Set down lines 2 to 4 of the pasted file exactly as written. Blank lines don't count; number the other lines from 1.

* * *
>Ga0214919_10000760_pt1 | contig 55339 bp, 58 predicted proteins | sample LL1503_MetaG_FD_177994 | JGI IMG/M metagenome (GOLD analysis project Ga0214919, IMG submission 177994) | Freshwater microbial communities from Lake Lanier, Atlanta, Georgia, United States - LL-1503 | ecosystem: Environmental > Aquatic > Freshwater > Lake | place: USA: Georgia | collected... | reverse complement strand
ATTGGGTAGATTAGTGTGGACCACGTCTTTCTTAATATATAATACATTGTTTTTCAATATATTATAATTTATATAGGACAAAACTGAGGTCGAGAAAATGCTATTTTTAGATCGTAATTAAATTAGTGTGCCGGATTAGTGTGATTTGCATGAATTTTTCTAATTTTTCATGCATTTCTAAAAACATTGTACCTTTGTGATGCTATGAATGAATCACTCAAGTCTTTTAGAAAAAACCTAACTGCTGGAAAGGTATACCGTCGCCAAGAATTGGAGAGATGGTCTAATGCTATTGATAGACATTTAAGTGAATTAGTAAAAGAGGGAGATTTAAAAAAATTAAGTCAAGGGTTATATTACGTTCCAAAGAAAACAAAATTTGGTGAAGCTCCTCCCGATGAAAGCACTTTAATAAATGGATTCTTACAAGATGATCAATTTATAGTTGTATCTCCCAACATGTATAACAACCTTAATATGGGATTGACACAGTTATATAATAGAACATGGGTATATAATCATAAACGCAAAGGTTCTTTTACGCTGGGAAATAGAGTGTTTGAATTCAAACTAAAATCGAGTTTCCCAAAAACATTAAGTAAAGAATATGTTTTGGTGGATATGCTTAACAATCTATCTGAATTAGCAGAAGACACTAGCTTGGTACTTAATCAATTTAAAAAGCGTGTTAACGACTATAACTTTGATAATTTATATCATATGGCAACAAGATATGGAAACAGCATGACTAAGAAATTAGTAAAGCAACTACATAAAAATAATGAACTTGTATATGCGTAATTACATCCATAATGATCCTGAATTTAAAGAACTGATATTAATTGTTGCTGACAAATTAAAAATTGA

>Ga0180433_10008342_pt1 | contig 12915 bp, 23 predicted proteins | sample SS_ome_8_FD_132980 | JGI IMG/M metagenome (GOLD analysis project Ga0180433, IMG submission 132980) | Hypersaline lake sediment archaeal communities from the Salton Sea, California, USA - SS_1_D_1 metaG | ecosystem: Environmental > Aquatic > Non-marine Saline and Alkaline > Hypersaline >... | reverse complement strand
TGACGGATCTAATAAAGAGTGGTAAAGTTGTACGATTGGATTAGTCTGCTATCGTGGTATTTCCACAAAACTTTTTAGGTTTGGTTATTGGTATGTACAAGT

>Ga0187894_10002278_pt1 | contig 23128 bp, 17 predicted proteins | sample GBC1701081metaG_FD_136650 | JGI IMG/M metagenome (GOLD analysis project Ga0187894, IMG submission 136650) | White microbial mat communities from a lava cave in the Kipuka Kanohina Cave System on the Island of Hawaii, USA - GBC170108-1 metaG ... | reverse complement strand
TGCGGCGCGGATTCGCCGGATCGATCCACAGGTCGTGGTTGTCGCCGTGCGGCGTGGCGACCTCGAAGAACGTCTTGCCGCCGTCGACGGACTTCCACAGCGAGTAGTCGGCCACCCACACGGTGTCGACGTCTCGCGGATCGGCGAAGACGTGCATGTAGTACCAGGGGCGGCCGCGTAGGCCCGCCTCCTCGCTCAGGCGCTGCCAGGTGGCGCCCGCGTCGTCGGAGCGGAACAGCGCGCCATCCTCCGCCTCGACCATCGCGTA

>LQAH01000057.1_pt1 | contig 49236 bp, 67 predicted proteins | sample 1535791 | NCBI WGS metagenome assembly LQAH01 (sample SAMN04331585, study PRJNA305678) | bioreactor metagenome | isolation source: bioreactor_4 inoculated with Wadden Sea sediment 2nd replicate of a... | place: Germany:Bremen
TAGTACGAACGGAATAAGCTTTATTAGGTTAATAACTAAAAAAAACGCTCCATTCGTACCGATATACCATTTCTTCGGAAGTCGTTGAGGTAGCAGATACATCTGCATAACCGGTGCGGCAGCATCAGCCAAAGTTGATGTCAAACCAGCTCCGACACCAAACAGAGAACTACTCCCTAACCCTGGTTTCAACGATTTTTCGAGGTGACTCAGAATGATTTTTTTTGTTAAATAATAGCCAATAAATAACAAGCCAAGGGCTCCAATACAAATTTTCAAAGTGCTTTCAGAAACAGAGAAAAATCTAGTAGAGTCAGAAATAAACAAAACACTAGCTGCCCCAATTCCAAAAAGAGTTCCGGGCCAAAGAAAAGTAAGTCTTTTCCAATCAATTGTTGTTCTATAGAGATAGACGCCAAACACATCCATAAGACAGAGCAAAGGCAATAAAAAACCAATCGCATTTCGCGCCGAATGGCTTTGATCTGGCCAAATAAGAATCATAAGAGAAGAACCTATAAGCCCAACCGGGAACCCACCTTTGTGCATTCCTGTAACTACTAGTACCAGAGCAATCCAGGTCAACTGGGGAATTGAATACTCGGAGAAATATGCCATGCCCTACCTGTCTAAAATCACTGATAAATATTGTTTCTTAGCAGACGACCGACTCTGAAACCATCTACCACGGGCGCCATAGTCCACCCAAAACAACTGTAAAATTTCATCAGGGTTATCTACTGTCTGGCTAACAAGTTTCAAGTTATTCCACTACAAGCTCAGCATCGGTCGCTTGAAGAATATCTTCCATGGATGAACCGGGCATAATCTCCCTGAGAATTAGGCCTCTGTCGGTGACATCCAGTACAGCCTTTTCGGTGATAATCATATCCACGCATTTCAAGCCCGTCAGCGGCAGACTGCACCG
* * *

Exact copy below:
ATTGGGTAGATTAGTGTGGACCACGTCTTTCTTAATATATAATACATTGTTTTTCAATATATTATAATTTATATAGGACAAAACTGAGGTCGAGAAAATGCTATTTTTAGATCGTAATTAAATTAGTGTGCCGGATTAGTGTGATTTGCATGAATTTTTCTAATTTTTCATGCATTTCTAAAAACATTGTACCTTTGTGATGCTATGAATGAATCACTCAAGTCTTTTAGAAAAAACCTAACTGCTGGAAAGGTATACCGTCGCCAAGAATTGGAGAGATGGTCTAATGCTATTGATAGACATTTAAGTGAATTAGTAAAAGAGGGAGATTTAAAAAAATTAAGTCAAGGGTTATATTACGTTCCAAAGAAAACAAAATTTGGTGAAGCTCCTCCCGATGAAAGCACTTTAATAAATGGATTCTTACAAGATGATCAATTTATAGTTGTATCTCCCAACATGTATAACAACCTTAATATGGGATTGACACAGTTATATAATAGAACATGGGTATATAATCATAAACGCAAAGGTTCTTTTACGCTGGGAAATAGAGTGTTTGAATTCAAACTAAAATCGAGTTTCCCAAAAACATTAAGTAAAGAATATGTTTTGGTGGATATGCTTAACAATCTATCTGAATTAGCAGAAGACACTAGCTTGGTACTTAATCAATTTAAAAAGCGTGTTAACGACTATAACTTTGATAATTTATATCATATGGCAACAAGATATGGAAACAGCATGACTAAGAAATTAGTAAAGCAACTACATAAAAATAATGAACTTGTATATGCGTAATTACATCCATAATGATCCTGAATTTAAAGAACTGATATTAATTGTTGCTGACAAATTAAAAATTGA

>Ga0180433_10008342_pt1 | contig 12915 bp, 23 predicted proteins | sample SS_ome_8_FD_132980 | JGI IMG/M metagenome (GOLD analysis project Ga0180433, IMG submission 132980) | Hypersaline lake sediment archaeal communities from the Salton Sea, California, USA - SS_1_D_1 metaG | ecosystem: Environmental > Aquatic > Non-marine Saline and Alkaline > Hypersaline >... | reverse complement strand
TGACGGATCTAATAAAGAGTGGTAAAGTTGTACGATTGGATTAGTCTGCTATCGTGGTATTTCCACAAAACTTTTTAGGTTTGGTTATTGGTATGTACAAGT